More convincing are studies showing that there is no significant difference in P uptake in tall fescue between soils amended with alum-treated litter compared to normal litter (Figure 3). This suggests the P in alum-treated litter has a similar availability as untreated litter.


Forage phosphorus uptake.

Figure 3. Average P uptake by tall fescue during Year 7 as a function of fertilizer rate (LSD0.05 = 3.8). Data from Moore and Edwards, 2007.


At first, the ability of alum to reduce water solubility of P without compromising plant availability might seem like a contradiction. However, the explanation is found in the mechanisms by which alum binds P and how plant roots extract P from soils. Recent research has shown that alum not only binds inorganic P with the added aluminum, but it also stabilizes or prevents decomposition of organic P. Stabilization of organic and inorganic P helps to depress its water solubility. However, this stabilized P is still available to plants since plant roots typically excrete organic acids and chelating agents to help aid in obtaining P that is non-water soluble. In this regard, alum-treated litter behaves like a “slow-release” P fertilizer. On the other hand, the P in un-treated litter is also subject to fixations by soil components.


Does aluminum additions to soils through application of alum-treated litter result in potential aluminum toxicity?

In recent years, there has been some concern about the possibility of aluminum toxicity among soils amended with alum-treated litter. However, alum-treated litter is no more likely to cause aluminum toxicity than normal litter. In fact, use of ammonium nitrate as a nitrogen source (without lime additions) will generally result in much greater soil exchangeable aluminum concentrations compared to using either alum-treated or normal litter as a nitrogen source for crops (Figure 4).


Exchangable AI as a function of fertilizer treatment.

Figure 4. Exchangeable Al as a function of fertilizer treatment and rate after 7 yr (LSD0.05 = 15.1). Samples taken from the 0- to 5-cm depth. Fertilizer rates (Rates 1, 2, 3, and 4) were about 2, 4, 6, and 8 tons per acre for poultry litter and 60, 120, 180, and 240 lbs N per acre as ammonium nitrate. Data from Moore and Edwards, 2007.


The explanation for this is that soil exchangeable aluminum concentrations are mostly controlled by soil pH. Because alum-treated and normal litter tends to maintain or increase soil pH in acid soils, added aluminum will not be soluble if soil pH is in the normal range (>5.0). On the other hand, ammonium nitrate has an acidifying effect on the soil, thereby resulting in increased exchangeable aluminum concentrations as soil pH decreases.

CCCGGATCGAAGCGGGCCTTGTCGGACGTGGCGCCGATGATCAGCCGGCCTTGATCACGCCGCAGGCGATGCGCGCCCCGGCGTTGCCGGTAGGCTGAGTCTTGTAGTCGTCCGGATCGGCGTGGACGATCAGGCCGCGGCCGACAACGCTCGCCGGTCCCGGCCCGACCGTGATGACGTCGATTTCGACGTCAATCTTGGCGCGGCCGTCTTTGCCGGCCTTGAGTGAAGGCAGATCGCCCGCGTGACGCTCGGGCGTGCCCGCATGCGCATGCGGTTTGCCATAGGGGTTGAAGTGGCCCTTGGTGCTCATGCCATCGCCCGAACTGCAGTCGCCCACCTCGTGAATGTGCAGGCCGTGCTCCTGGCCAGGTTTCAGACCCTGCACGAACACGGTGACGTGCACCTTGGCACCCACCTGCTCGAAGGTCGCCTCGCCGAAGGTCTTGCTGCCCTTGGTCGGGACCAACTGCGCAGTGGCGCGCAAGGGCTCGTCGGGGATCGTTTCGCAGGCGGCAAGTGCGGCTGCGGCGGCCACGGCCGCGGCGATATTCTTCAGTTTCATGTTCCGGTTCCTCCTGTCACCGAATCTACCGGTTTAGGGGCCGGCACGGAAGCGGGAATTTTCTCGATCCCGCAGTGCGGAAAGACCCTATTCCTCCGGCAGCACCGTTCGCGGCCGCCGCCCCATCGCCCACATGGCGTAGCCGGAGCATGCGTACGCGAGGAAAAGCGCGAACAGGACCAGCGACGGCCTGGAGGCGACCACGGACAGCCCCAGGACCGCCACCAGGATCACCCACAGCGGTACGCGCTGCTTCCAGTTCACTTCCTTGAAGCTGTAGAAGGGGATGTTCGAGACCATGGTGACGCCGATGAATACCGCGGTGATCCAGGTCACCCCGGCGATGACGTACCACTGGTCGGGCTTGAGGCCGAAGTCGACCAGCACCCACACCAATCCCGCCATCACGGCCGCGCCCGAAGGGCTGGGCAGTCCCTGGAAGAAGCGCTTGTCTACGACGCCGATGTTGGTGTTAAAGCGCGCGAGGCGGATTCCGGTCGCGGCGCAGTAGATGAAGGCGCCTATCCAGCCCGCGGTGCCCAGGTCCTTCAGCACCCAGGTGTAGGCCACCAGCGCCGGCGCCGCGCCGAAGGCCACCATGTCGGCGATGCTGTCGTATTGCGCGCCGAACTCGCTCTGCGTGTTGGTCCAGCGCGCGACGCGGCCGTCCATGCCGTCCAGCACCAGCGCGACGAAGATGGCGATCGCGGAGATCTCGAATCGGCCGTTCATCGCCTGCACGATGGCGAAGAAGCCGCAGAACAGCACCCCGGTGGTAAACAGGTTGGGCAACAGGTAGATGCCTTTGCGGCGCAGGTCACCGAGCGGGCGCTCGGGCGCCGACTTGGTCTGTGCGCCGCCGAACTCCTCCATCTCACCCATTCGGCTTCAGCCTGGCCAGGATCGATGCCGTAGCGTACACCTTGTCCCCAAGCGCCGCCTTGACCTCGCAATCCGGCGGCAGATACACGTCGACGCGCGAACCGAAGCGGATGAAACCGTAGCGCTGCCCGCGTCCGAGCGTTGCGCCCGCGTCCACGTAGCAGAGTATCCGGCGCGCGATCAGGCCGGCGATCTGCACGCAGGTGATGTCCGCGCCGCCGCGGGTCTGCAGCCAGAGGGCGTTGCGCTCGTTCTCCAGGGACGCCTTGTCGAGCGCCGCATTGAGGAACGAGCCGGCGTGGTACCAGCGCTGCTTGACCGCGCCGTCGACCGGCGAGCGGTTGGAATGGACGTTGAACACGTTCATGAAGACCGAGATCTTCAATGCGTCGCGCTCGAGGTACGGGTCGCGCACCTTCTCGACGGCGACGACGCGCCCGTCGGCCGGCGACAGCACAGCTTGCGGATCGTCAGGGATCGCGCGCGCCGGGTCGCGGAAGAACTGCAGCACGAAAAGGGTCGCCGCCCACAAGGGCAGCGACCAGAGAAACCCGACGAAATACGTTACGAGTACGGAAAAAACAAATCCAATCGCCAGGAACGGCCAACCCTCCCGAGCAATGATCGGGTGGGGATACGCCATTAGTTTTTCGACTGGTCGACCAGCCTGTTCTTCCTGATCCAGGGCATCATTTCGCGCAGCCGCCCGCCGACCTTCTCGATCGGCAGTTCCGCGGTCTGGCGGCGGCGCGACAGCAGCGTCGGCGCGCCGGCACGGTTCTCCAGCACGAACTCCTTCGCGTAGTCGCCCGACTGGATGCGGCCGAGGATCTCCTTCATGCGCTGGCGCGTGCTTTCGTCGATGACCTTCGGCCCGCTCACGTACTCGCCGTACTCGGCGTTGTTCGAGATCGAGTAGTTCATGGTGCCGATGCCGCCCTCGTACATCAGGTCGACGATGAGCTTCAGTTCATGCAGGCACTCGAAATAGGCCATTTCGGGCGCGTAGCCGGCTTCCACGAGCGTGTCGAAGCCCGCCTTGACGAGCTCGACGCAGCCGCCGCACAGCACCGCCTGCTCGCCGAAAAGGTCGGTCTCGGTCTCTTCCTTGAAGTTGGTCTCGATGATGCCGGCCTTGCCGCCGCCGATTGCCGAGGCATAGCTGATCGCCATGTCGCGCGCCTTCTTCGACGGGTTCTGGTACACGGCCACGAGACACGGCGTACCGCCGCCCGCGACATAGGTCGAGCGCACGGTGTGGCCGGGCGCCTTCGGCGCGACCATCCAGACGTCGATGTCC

Nitrogen content of alum-treated litter

One of the benefits of using alum-treated litter is that the nitrogen concentration tends to be elevated compared to normal litter. Therefore, on an equal mass application basis, more nitrogen is applied to soils for alum-treated litter compared to normal litter. A large scale study involving 194 poultry houses conducted on the Delmarva (Delaware-Maryland-Virginia) Peninsula showed that average total nitrogen contents of alum-treated litter was 4.24 percent compared to 3.97 percent for normal litter. As a result, when applied on an equal mass basis, yields from crops amended with alum-treated litter are sometimes higher than that amended with normal litter due to the higher nitrogen application with alum-treated litter.


Safety precautions when applying alum to poultry houses

The acidic nature of alum requires it to be treated with extra care and caution, similar to all acids. Applicators should always wear goggles for eye protection and a dust mask to avoid breathing alum dust, particularly if a spreader is used that broadcasts the material. Gloves should also be worn when handling alum to prevent skin irritation. The acid in alum will be neutralized in the litter after two to four weeks depending on application rate. Thus, there are no precautions needed for handling the litter at cleanout. Minimize exposure of equipment and footings to alum since acids are corrosive to metal surfaces. Growers should also be aware that application of alum to the litter does not mean that ventilation can be completely ignored. Since birds generate a great deal of moisture throughout the life of the flock, it is essential that producers provide the required minimum ventilation from day one so that moisture buildup in the house is prevented.


Moore, P.A. and D.R. Edwards.  2007.  Long-term effects of poultry litter, alum-treated litter, and ammonium nitrate on phosphorus availability in soils.  J. Environ. Qual. 36:163-174.


Warren, J.G., C.J. Penn, J.M. McGrath, and K. Sistani.  2008.  The impact of alum additions on organic P transformations in poultry litter and soils receiving alum-treated poultry litter.  J. Environ. Qual. 37:469-476.


Zhang, H., D.W. Hamilton, and J. Payne.  2013. Using poultry litter as fertilizer. PSS-2246.


Chad Penn

Associate Professor, Plant and Soil Sciences


Hailin Zhang

Professor, Plant and Soil Sciences